The Exhibition of the Royal Academy

Chas. E. Pascoe, Charles E. Pascoe
1875 The Art Journal (1875-1887)  
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more » ... out Early Journal Content at http://about.jstor.org/participate--jstor/individuals/early-journal--content. JSTOR is a digital library of academic journals, books, and primary source objects. JSTOR helps people discover, use, and build upon a wide range of content through a powerful research and teaching platform, and preserves this content for future generations. JSTOR is part of ITHAKA, a not--for--profit organization that also includes Ithaka S+R and Portico. For more information about JSTOR, please contact support@jstor.org. THE ART JOURNAL. I85 homely themes, not suggestive of stirring thought or fine emotion to a superficial observer. Whence, then, did Millet surmmon that poetical beauty which is the great characteristic of his compo sitions ? Ho'w was it that, in the representation of a life which possessed in itself little charm and something to repel, he conveyed to the mind of the spectator an infinite tenderness, a sweet sad ness, a sense of brotherly love? This feeling was called up by the deep compassion of his nature, by his fervent sympathies, and his devout faith. 'The Angelus' may be taken as a marked exam ple of the ideality which he lent to the ordinary. Here one sees a great ploughed field, with a grey sky, a somewhat misty atmo sphere, a little church in the distance, and, just along the horizon, a silver'gleam of light. In the middle of the field stand two pea sants, a man and a woman, who for a moment suspend their labour and bend their heads reverentially at the sound of the church-bell. The lines of toil are stamped upon the faces of the two, and upon their figures; the colourless sky,. the wide-spreading dark earth, which they have been compelling to fruitfulness, monotonous and dreary, tell the tale of the peasant's life; the gleam of light over the little church and the expressiQn of religious faith in the work ers as they listen to the angelus relieve the gloom of the scene, and-indicate the hope which makes those dark days of toil endura ble. Labour and patience, that was what Millet saw before him; over these ideas and their associations his sadness brooded, and out of these his fine spirit and his extraordinary skill of hand ex tracted a beauty so profound, that to see it unmoved is impossible. Eyes which can look complacently at pictures like ' The Roll-Call,' or ' The Death of Nelson,' or ' The Death of General Wolfe,' or such-like heroic displays, may drop tears at Millet's solemn, almost unintentional pathos. Sometimes he rouses emotion by the idea which he calls up of Nature's bounteous gifts, as in the picture of 'Spring.' Whether he chooses the bright or the mournful aspect of country-life, he is always true; he is never sentimental. The feeling by which he engages our sympathies is profound; he does not strive to exhibit or make the most of it, he only allows it to work out its own expression. Sentiment is a shred of emotion decked out so as to attract attention. Trick is a particular mode apart from truth, and generally an exaggeration of truth, adopted to excite surprise and to produce immediate effect. There is none of it in any production of Millet's. In the now-famous picture called 'Le Veau,' where the new-born calf is being carried in a barrow to the field, and its mother is walking alongside with out stretched neck licking the little one, there is no effort to impart a human expression to the cow; it is simply the unforced image of maternity and its simplicity. There was hardly any object from which Millet could not distil some unexpected charm. There are painters who delight in distortion, and adopt it as a substitute for force. It has, no doubt, a disagreeable energy, which, in some instances, strikes the spectator so sharply that he is wvilling to ac cept astonishment for admiration, and to attribute superhuman power to the painter, who is so unflinching in his antagonism to the beautiful. There is much more matter for honest wonder and reverence in the strength of Millet's work. Any one who has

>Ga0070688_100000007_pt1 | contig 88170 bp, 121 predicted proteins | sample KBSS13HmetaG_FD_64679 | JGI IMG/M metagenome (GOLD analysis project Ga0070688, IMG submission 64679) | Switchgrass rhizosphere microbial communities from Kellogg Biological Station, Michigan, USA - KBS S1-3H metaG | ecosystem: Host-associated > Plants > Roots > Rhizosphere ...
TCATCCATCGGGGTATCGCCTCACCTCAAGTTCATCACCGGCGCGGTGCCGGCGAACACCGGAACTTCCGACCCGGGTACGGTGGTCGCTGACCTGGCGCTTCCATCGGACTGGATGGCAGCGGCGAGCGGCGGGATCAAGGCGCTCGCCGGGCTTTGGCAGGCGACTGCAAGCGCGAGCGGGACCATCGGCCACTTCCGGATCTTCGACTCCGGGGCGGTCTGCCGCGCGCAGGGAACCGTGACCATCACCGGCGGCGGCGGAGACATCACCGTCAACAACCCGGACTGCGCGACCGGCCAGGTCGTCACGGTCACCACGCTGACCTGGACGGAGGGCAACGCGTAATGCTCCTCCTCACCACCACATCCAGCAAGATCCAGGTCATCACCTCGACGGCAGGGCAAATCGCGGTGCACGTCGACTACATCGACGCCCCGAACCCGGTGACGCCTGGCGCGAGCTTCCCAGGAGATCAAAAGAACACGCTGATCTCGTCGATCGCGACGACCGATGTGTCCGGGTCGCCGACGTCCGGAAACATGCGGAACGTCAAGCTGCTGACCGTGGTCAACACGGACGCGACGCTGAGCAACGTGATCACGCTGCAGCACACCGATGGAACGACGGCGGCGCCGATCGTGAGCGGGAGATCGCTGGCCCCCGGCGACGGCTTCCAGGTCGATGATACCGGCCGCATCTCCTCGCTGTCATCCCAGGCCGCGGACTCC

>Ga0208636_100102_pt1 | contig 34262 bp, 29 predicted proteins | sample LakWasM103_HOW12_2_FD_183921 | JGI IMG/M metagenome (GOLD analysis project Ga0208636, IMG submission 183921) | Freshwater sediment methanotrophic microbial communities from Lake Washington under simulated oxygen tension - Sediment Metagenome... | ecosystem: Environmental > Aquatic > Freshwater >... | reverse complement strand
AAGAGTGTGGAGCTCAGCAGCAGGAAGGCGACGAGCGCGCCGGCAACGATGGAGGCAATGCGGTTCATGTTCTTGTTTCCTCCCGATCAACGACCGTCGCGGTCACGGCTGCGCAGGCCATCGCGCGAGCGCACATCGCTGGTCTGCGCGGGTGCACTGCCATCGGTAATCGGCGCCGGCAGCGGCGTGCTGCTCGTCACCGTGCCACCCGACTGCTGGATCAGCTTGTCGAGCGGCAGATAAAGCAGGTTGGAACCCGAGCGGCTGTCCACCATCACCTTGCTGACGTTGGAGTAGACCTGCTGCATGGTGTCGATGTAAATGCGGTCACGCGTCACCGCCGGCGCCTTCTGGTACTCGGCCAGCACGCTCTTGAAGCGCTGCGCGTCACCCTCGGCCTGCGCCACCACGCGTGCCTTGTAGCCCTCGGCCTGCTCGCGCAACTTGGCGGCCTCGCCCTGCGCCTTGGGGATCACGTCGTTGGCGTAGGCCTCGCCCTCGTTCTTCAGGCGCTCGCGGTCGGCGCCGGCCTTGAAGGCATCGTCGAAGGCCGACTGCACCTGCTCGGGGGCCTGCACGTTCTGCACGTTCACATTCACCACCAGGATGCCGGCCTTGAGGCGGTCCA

doi:10.2307/20568710 fatcat:d7cvj4hsojfdbovhp6mk45pzym